Some photographers over edit their images. Most amateurs only make global adjustments. Today we are going to look at a raw file and the finished product. Here we go with the raw file:
Please note that we have already roughly set the black point and white point of this image in Adobe Camera Raw (Raw developer software). Here is what I want you to notice about this image, the cliff face on the far left is brighter than the center of the image. The viewer's eyes will always be pulled to this brighter part. The cliff face at the center of the image is darkish compared to the rest of the image. The viewer's eyes will not naturally want to spend much time there. This can typically not be fixed with global adjustments. Now let's look at the finished file:
The lighter part of the far left cliff face has been darkened down. The center of the image has been lightened. Quickly alternate looking at the raw file then the finished file a few times. You should notice that the raw files has you looking at the edges of the image while the finished file has your view pulled into the center. So how do we edit an image to darken one part while lightening another part?
Once I have completed my global adjustments I go back into the raw developer (Adobe Camera Raw). I select the brush tool. Now simply set your exposure lower, pull back your highlights and set your shadows a bit darker. Paint over the left part of the bright cliff face. Also paint over the right side. Now create a new brush with the exposure and shadows up. Also add some contrast. When you increase exposure it comes at the cost of contrast, so we need to restore that loss by adding more contrast. Paint over the center parts. This is the secret source that directs the viewer to where you want them to look. All we are doing is changing the exposure and dodging and burning the highlights and shadows. This is exactly what would have happened in a darkroom in the age of film. No funny stuff. Even the purist should approve. Lastly, set your black point and white point again because those values have changed with your adjustments.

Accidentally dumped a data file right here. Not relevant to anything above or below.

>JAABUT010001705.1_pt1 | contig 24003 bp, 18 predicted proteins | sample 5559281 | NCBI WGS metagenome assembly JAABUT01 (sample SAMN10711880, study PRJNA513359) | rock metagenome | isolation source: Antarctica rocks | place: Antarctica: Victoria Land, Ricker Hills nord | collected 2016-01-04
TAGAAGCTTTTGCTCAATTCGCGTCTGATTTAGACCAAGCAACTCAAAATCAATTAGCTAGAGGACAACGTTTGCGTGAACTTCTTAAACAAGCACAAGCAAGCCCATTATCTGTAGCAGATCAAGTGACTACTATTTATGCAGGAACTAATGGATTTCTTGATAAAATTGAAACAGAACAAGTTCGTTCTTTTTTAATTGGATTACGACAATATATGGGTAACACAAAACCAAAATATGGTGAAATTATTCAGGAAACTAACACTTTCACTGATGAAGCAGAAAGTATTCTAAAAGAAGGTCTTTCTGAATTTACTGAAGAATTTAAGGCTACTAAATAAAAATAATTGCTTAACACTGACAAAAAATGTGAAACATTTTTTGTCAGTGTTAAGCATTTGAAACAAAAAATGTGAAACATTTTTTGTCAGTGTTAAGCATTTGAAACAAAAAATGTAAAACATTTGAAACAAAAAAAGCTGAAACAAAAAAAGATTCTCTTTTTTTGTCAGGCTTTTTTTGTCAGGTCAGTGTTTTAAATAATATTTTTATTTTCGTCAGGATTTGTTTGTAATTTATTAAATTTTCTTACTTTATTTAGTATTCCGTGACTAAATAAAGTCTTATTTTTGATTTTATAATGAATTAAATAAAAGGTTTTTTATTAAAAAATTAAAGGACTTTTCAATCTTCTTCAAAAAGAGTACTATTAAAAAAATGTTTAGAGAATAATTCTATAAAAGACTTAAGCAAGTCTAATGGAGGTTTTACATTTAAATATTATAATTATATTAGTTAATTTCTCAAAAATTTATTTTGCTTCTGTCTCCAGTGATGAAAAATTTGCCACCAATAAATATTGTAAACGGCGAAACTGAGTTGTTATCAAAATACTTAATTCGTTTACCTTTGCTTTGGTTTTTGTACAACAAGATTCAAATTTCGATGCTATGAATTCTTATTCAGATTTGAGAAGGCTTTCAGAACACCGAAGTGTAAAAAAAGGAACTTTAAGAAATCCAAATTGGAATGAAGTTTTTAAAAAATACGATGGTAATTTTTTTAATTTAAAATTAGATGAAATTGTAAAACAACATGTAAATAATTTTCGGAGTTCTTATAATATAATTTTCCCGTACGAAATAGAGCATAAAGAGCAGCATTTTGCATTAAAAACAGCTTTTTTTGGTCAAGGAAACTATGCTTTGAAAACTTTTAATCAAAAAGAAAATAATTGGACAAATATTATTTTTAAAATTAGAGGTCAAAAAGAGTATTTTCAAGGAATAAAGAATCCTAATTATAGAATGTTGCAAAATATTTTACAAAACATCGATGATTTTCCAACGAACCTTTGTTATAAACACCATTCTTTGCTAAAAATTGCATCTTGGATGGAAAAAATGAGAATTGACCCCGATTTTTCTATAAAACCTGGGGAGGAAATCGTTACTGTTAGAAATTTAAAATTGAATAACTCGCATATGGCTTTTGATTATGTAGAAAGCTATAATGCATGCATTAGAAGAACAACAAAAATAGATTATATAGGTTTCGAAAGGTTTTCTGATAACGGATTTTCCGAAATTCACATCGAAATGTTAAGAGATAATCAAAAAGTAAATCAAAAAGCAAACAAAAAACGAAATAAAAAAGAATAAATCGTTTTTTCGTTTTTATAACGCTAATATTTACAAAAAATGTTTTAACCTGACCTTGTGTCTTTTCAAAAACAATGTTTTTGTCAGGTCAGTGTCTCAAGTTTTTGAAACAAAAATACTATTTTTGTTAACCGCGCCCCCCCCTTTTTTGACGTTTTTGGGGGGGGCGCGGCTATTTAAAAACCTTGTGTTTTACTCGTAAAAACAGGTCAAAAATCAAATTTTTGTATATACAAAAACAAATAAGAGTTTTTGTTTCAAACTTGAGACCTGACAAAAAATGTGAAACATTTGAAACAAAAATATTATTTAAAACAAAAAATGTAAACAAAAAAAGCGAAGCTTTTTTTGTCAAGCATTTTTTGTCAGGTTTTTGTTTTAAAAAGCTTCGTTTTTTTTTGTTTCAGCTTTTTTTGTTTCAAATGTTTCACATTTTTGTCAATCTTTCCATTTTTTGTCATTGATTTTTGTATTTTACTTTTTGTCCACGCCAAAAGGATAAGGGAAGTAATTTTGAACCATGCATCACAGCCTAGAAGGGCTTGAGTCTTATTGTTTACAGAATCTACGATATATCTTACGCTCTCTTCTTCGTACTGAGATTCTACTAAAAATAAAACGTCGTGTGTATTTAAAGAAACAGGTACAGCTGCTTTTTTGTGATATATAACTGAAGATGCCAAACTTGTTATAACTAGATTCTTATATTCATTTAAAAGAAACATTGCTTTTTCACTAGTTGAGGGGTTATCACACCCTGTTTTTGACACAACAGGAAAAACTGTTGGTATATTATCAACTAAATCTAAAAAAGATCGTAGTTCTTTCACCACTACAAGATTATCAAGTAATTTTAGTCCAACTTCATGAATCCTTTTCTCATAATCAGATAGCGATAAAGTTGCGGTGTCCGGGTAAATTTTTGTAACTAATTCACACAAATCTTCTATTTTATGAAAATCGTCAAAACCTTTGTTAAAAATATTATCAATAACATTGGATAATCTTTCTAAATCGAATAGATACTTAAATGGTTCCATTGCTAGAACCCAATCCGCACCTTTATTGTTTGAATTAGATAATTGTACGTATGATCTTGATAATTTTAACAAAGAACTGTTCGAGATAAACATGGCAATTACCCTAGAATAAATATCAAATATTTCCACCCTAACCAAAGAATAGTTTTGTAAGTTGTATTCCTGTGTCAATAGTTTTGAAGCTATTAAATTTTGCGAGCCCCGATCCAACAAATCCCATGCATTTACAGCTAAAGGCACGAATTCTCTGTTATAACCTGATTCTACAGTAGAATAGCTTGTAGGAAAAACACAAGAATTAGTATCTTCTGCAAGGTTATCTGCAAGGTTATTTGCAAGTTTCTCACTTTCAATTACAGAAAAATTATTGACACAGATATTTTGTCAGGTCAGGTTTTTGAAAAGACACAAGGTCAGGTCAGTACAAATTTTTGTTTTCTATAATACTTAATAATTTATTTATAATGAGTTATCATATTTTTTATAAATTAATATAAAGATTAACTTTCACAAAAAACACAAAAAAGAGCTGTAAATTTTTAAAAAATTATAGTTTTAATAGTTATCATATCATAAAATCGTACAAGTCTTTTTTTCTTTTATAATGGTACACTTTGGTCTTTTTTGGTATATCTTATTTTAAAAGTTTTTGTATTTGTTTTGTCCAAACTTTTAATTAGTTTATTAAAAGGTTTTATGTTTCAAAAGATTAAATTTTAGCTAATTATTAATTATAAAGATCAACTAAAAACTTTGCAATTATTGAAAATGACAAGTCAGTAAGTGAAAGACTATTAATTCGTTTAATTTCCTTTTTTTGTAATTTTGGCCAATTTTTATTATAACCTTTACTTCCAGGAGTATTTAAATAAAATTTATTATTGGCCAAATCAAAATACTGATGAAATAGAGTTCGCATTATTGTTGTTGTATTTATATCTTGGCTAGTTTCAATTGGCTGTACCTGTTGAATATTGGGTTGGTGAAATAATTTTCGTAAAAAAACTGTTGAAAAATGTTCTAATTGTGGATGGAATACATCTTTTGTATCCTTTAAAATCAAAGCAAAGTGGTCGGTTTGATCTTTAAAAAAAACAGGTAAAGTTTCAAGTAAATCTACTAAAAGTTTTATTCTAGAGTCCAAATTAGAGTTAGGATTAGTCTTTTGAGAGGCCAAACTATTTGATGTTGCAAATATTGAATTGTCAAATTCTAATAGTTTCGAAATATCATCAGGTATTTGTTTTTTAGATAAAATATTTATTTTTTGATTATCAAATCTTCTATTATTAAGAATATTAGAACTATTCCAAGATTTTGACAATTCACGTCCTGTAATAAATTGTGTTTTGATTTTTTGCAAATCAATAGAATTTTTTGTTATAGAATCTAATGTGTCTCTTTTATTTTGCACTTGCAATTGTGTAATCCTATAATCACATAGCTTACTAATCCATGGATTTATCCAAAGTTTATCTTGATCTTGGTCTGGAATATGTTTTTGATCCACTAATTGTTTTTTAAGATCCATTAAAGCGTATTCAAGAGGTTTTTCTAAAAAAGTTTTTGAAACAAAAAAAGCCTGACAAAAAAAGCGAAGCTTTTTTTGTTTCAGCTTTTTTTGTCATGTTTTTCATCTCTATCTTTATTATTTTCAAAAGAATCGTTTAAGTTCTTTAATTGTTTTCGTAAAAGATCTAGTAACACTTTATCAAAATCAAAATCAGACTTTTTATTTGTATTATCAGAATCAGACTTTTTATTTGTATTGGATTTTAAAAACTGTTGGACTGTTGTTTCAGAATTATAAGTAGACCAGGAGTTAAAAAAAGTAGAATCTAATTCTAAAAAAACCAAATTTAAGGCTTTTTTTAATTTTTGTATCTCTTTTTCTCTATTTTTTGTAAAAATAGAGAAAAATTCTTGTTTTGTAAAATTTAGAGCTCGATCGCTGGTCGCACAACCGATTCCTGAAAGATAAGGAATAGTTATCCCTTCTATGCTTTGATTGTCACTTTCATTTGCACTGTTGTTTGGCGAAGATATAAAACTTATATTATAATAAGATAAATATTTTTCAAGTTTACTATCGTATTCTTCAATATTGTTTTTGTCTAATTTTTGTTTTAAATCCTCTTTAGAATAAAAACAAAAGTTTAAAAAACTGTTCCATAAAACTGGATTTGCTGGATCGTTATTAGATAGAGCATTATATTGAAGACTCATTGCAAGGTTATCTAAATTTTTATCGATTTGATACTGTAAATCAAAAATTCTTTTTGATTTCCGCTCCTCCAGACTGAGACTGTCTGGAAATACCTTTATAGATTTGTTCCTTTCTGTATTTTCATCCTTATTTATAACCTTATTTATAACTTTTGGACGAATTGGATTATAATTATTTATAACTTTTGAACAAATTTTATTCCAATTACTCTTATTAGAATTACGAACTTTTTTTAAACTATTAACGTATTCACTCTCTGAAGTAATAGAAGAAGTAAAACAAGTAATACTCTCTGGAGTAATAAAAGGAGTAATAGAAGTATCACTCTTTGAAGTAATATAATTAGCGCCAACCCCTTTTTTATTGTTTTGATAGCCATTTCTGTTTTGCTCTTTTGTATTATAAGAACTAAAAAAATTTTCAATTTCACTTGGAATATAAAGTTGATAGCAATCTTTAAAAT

What do you think?
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